Fig. 2
figure2

Path coefficients of the research model

Direct and indirect effects

Direct, indirect and total effects of each construct on the behavioral intention to use B-flow USG are provided in Table 9. Behavioral intention to use has the highest direct and total effect on actual use of B-flow USG. Attitude toward use, knowledge, perceived ease of use, perceived usefulness and social influence have significant indirect effects on actual use of B-flow USG.

Table 9 Direct, indirect and total effects on actual use of B-flow USG

Further comments for this research can be crucial to foster the whole concept. In this model, perceived usefulness and attitude toward use have intervening roles. In order to observe the relationships, new models are set up between perceived ease of use-attitude toward use and perceived usefulness-behavioral intention to use. So that, the role of perceived usefulness and attitude toward use will be seen in the implementation of extended technology acceptance model. According to the p-values provided in Figs. 3 and 4 there are significant relationships between perceived ease of use and attitude toward use, and perceived usefulness and behavioral intention to use, respectively.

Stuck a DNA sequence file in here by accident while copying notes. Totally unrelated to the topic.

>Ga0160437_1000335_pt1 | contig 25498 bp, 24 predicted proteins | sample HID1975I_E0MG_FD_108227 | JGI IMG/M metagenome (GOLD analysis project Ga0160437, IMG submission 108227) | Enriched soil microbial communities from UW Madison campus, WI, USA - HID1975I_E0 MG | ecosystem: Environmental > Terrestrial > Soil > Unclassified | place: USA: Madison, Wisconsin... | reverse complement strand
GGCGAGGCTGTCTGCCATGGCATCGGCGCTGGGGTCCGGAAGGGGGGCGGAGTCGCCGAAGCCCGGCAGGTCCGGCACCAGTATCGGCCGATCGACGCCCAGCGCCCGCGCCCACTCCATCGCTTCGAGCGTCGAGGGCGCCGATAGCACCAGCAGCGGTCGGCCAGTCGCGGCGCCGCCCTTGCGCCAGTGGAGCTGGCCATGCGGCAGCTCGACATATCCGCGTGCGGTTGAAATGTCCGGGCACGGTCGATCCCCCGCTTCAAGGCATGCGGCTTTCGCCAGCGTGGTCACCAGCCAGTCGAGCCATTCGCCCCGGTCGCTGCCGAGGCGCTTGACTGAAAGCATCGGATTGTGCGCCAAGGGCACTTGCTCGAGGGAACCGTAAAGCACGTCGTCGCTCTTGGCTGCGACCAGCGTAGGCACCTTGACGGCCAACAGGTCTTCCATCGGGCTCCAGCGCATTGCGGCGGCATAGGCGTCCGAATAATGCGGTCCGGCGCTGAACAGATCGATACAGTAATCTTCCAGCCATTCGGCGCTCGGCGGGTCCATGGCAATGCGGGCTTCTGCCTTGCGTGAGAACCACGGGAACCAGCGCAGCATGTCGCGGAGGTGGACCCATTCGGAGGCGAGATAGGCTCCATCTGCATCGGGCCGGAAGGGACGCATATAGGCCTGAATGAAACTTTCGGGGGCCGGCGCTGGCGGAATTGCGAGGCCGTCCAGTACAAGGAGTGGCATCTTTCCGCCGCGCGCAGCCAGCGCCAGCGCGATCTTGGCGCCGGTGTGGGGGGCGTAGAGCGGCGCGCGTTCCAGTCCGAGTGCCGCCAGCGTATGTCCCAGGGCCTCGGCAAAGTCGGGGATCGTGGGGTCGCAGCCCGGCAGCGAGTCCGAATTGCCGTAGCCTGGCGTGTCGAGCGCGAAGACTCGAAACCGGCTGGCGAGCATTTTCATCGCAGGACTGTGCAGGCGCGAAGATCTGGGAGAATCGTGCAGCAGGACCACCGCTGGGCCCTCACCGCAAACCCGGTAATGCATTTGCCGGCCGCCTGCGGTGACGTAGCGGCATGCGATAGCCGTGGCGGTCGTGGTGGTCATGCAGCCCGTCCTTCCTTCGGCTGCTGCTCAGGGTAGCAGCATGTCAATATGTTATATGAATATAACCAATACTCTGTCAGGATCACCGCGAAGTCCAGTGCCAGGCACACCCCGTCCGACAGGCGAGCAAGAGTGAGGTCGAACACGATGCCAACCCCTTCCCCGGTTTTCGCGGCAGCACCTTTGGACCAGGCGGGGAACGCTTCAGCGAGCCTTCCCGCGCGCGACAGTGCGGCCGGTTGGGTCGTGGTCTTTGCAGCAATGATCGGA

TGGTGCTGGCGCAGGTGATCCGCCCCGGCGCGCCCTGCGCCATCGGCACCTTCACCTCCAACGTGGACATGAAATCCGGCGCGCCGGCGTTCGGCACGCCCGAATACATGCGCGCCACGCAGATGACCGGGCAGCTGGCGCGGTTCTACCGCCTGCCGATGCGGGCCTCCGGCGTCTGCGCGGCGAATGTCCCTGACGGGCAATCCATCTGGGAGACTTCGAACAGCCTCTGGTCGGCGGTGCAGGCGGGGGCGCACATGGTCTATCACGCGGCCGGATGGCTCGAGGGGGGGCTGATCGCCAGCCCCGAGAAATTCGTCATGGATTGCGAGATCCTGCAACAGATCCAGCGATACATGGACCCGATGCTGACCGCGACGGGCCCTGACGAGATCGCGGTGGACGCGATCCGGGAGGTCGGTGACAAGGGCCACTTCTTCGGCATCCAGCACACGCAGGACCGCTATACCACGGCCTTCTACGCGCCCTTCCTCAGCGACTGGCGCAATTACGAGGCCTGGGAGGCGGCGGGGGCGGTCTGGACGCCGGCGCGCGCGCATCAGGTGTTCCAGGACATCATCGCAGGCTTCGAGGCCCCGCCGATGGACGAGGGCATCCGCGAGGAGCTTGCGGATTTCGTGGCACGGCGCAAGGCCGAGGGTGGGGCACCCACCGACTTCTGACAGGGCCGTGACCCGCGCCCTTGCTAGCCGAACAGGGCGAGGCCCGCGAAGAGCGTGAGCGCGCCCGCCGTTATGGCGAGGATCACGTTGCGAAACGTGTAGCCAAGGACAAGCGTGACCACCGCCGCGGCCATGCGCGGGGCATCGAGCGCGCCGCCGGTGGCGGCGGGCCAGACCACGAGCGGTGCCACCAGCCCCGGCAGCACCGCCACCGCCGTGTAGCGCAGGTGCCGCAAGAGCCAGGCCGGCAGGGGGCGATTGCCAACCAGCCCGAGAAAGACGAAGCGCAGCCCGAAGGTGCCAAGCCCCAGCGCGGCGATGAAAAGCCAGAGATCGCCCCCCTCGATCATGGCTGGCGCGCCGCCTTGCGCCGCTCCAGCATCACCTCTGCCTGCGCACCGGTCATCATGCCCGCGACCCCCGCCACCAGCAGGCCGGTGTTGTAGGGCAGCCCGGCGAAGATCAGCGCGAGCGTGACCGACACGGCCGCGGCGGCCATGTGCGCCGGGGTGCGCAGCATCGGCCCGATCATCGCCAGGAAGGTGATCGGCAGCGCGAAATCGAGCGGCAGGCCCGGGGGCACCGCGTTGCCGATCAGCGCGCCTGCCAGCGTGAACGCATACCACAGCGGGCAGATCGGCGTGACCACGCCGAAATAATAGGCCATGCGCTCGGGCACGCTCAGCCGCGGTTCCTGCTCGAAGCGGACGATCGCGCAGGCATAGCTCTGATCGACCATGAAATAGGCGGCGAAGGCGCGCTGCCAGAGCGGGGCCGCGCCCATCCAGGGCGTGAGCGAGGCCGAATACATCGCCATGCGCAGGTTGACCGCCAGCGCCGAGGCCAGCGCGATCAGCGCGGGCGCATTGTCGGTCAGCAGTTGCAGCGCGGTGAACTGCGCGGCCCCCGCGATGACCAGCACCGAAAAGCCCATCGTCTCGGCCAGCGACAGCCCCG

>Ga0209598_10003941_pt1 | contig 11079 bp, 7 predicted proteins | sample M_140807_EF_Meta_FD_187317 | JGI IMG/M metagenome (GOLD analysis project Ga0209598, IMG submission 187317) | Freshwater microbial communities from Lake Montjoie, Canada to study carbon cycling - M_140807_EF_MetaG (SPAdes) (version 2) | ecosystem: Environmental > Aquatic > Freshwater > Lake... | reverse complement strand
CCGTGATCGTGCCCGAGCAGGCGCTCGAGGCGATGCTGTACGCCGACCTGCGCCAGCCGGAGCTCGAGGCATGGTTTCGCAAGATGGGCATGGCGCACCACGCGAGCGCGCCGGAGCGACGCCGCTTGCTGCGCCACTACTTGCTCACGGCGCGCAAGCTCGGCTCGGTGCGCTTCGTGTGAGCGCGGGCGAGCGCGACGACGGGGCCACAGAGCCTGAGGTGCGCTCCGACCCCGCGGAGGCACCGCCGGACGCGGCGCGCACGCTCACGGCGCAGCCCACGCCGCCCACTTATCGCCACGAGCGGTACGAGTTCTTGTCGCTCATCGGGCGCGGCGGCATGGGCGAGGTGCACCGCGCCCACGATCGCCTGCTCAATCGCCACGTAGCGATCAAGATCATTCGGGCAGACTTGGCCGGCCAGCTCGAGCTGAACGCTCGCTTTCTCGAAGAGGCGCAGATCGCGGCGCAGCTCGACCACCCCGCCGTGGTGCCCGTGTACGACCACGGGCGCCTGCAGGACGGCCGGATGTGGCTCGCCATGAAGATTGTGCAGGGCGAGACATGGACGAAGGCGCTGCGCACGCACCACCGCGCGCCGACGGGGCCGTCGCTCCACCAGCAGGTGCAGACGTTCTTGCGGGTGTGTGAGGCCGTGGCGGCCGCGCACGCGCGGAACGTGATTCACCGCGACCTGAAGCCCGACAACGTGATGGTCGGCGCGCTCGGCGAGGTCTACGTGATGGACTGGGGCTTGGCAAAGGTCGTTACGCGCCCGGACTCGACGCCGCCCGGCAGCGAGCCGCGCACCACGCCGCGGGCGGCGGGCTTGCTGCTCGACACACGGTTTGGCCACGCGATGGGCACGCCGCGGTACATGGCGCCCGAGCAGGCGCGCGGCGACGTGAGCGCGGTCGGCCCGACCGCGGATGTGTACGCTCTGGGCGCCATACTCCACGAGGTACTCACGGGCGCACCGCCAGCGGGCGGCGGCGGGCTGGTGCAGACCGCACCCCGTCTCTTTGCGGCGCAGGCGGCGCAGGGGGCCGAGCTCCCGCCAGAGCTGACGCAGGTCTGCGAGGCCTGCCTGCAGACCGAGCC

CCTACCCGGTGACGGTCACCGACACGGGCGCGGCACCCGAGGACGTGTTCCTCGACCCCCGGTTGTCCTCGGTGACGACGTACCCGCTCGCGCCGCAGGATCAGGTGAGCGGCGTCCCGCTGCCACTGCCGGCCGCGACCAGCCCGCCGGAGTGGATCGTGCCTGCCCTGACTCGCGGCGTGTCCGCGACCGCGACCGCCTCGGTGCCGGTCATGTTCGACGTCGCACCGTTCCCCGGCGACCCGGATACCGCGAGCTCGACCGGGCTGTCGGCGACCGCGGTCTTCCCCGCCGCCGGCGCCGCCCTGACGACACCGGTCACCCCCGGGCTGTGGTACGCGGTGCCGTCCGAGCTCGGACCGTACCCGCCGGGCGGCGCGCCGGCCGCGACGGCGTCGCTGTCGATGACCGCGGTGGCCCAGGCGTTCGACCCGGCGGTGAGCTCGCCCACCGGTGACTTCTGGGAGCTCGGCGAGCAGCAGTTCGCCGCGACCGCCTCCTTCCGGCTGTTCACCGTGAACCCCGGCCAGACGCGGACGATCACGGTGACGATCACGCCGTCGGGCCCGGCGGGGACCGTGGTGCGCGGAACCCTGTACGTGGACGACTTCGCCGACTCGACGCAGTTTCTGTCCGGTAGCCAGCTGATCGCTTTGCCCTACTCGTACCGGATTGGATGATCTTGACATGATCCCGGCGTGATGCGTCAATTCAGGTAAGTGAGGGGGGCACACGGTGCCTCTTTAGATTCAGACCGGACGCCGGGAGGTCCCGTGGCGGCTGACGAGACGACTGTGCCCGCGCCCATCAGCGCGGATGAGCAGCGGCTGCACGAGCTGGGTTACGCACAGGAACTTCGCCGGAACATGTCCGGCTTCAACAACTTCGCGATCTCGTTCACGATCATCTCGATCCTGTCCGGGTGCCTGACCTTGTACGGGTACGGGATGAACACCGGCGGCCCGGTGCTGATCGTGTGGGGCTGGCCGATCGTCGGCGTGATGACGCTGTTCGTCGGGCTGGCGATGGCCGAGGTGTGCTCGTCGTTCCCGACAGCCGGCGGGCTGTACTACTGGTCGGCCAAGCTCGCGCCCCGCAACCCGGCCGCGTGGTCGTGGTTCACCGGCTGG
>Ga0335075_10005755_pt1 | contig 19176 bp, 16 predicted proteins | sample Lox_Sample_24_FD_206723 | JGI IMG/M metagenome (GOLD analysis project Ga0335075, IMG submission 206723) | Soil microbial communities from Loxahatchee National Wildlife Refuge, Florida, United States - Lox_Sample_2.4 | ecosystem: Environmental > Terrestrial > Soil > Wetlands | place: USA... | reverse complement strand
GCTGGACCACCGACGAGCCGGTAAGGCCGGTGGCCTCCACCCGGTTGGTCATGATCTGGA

Fig. 3
figure3

a Standardized parameters of direct effects. b Standardized parameters of indirect effects (mediation effect of perceived usefulness)

Fig. 4
figure4

a Standardized parameters of direct effects. b Standardized parameters of indirect effects (mediation effect of attitude toward use)

Employment of PLS is to determine the effect of mediation, which is the strong relation between the predictor and criterion variable. In this paper, whether perceived usefulness and attitude toward use are the mediating variables or not are identified. As illustrated in Fig. 3, perceived ease of use has a significant direct effect on attitude toward use B-flow USG (β = 0.349, p < 0.05). When perceived ease of use and perceived usefulness are regressed on attitude toward use, perceived ease of use became insignificant (β = 0.016, p > 0.05), which is case in Fig. 3b. Hence, it can be concluded that perceived usefulness is a mediator.